One of the great strengths of Star Wars has always been its ability to encompass a wide variety of styles and tones. It’s a universe that is as likely to have a philosophical journey about the meaning of life as it is a madcap space adventure or political intrigue. This stylistic adaptability has served it well over the years, allowing there to be at least one little corner of the universe for everyone. That was part of what made Disney’s promise of a glut of Star Wars content intriguing, since there are so many different things you could do with the property. Other than the darker war movie vibes of Rogue One, though, Disney hasn’t necessarily delivered on that promise.
In strides The Mandalorian, confidently approaching the bar and daring anyone to mess with it. This series is every promise made by the cantina scene in A New Hope and the slimy underworld of Jabba’s palace. A grimy space western set against the strange mix of high-tech, low-tech, and unfamiliar creatures Star Wars is known for, The Mandalorian revels in the series’ origin as a throwback to old genre serials. From the opening scene, a classic barroom (or cantina) entrance and brawl, the show lets you know what to expect and spends 40 minutes delivering.
Indeed, the show is at its best when it fully embraces its western roots. The taciturn, helmeted Mandalorian (Pedro Pascal) is a natural stand-in for the type of gruff anti-hero popularized by Clint Eastwood, every close-up of that iconic T-visor as inscrutable as Eastwood’s craggy face. When the Mandalorian walks down an alley full of shady characters and Muppet aliens or rides a reptilian creature called a Blurrg across a desert landscape, the series soars. The action is surprisingly excellent for a TV series as well. The opening cantina brawl is short but brutal in entertaining fashion, and the massive shootout that ends the episode deftly ratchets and releases its tension at just the right moments.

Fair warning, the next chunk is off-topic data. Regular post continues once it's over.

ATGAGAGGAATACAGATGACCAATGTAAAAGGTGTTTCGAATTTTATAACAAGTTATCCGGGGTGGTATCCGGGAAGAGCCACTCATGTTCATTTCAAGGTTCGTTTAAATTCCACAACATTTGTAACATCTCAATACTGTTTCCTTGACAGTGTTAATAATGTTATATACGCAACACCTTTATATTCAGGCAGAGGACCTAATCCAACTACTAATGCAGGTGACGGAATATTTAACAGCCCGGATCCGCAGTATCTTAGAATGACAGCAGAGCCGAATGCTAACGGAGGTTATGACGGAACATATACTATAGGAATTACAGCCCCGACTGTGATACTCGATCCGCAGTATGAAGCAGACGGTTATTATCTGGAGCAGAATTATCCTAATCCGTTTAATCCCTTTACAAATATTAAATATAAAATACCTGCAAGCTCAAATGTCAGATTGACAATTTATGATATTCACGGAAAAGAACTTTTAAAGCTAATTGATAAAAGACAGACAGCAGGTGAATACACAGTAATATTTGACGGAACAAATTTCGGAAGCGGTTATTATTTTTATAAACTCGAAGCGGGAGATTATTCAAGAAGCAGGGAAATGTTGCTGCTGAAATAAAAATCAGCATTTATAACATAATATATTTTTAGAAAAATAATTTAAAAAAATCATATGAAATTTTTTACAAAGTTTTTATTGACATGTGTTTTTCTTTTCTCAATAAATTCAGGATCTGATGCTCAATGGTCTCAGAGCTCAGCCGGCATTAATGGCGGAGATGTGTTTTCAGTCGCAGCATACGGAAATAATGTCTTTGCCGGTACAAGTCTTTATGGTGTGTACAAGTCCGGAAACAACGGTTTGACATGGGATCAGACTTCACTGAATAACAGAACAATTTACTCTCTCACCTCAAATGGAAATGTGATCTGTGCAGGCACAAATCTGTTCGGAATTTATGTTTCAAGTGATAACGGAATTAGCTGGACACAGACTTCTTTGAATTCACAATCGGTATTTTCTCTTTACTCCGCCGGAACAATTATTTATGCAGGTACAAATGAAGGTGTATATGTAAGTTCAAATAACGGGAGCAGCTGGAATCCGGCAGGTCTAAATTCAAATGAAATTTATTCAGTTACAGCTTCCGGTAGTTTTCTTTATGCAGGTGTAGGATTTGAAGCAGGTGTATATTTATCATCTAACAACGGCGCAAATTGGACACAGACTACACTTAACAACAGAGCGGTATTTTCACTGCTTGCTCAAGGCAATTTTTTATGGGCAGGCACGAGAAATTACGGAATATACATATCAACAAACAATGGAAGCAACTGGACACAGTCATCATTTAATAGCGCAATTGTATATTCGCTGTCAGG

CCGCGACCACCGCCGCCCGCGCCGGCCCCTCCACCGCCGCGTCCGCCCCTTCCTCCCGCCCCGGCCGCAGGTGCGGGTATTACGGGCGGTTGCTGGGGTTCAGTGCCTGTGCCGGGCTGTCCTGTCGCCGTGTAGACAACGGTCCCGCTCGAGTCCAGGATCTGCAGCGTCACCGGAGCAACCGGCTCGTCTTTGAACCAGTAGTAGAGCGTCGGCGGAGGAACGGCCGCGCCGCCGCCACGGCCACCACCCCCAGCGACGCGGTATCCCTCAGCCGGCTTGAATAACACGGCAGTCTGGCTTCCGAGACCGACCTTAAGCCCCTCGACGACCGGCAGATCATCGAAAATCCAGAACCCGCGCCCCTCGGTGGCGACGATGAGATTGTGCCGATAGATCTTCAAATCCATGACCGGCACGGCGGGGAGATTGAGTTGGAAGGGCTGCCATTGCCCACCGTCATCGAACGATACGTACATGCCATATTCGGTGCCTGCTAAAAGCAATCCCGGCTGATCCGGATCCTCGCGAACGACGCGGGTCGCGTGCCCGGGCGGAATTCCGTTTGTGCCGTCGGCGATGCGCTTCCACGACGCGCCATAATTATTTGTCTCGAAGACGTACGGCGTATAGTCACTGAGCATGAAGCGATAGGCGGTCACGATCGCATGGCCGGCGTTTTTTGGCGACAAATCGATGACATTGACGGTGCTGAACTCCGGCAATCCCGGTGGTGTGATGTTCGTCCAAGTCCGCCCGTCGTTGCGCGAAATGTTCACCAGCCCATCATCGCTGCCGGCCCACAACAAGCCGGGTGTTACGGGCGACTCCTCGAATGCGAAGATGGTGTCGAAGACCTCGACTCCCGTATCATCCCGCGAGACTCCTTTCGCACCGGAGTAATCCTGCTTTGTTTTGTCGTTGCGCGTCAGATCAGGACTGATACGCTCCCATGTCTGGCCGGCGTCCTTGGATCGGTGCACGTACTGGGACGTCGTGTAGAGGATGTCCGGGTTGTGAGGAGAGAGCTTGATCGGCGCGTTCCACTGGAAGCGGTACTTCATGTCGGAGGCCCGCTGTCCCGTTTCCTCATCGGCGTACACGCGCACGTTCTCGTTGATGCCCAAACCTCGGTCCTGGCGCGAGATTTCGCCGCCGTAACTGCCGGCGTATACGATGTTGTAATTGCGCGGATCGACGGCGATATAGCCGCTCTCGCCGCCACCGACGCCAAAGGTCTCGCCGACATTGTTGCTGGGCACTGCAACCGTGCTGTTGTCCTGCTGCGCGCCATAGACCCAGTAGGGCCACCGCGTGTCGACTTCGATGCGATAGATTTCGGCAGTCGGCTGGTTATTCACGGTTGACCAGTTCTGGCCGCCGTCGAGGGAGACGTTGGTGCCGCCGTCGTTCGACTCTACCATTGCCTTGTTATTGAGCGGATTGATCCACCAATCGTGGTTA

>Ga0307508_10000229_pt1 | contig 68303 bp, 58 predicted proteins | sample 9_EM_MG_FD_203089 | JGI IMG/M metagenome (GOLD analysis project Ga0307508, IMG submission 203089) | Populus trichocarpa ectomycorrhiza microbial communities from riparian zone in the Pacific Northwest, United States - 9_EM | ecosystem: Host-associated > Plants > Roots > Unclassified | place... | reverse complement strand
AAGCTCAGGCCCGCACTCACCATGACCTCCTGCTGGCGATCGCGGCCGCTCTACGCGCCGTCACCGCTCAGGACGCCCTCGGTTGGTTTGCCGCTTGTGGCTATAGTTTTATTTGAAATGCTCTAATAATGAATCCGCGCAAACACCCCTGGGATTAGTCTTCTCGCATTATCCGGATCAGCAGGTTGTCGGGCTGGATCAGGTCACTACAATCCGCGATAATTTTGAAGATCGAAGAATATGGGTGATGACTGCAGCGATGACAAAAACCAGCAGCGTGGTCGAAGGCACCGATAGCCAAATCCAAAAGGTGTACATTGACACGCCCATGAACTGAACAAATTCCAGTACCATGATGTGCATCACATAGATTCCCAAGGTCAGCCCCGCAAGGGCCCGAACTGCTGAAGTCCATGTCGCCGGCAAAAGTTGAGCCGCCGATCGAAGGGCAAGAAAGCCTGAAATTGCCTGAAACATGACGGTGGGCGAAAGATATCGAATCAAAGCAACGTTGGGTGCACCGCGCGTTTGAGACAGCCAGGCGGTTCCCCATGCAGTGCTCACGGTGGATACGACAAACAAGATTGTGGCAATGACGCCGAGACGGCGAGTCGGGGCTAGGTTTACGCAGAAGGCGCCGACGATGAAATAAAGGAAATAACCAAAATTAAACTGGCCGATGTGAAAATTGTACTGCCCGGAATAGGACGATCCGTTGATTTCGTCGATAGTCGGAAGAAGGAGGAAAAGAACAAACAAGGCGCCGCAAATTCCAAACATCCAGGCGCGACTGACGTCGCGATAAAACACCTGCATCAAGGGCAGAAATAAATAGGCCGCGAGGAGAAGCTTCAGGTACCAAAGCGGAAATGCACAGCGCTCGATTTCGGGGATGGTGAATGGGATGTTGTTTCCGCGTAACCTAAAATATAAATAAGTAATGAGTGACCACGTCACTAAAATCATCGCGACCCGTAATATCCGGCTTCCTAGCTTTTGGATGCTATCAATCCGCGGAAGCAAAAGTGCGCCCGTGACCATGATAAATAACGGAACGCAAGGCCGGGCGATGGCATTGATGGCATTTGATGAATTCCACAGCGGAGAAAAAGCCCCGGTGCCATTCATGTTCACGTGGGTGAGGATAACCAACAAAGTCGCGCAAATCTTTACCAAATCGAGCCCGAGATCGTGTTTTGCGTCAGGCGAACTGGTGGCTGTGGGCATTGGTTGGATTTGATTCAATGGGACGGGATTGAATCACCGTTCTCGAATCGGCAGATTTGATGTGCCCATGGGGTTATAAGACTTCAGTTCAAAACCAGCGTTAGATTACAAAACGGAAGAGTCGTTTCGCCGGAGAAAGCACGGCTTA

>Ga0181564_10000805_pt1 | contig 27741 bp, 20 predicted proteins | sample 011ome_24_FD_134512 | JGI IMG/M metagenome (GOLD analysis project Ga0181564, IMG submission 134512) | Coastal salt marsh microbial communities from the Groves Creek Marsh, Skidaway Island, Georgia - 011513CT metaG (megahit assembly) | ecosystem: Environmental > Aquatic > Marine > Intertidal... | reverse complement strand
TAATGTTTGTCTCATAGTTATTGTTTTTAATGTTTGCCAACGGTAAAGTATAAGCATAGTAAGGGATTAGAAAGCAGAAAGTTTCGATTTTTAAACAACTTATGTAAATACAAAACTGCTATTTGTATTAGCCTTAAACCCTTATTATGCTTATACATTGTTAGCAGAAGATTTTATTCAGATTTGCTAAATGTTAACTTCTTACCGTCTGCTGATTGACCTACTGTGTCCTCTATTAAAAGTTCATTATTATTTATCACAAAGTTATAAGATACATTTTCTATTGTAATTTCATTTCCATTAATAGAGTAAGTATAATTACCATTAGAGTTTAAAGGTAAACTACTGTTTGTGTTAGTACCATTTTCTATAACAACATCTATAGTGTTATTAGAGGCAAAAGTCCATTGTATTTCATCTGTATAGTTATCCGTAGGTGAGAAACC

Any attempt to add much emotion or purpose beyond stylistic touches is clunky at best though, and faintly ridiculous at worst. A scene where the Mandalorian returns to his tribe to deliver his earnings is emblematic of these failures. While the decision to keep the Mandalorians helmeted at all times is certainly in keeping with canon, it makes the attempt to mine emotion from his awarding of a new piece of armor for his successes very difficult. Combined with a poorly executed flashback to some vague tramautic past and some fairly excruciating dialogue, the scene is impossible to take seriously. Nothing else is quite so bad, but the fact remains that none of the attempts to add real character to the Mandalorian really work.
Still, for those who love a good western, and especially those who find Star Wars‘ particular combination of space frontier and criminal underworld endlessly compelling, The Mandalorian is exactly what you hoped it would be. When you see a busted up old speeder racing across an icy plain, or the Mandalorian in a tense stand-off with a bunch of old Stormtroopers in beaten-up armor, it’s easy to forget the flaws. It’s unlikely to enter the canon of truly amazing Star Wars works, but sometimes you want that pure genre fun. To anyone who’s ever dreamed about cutting a deal with an unscrupulous alien in a dingy booth of a backwater cantina, The Mandalorian has just the thrills you’re looking for.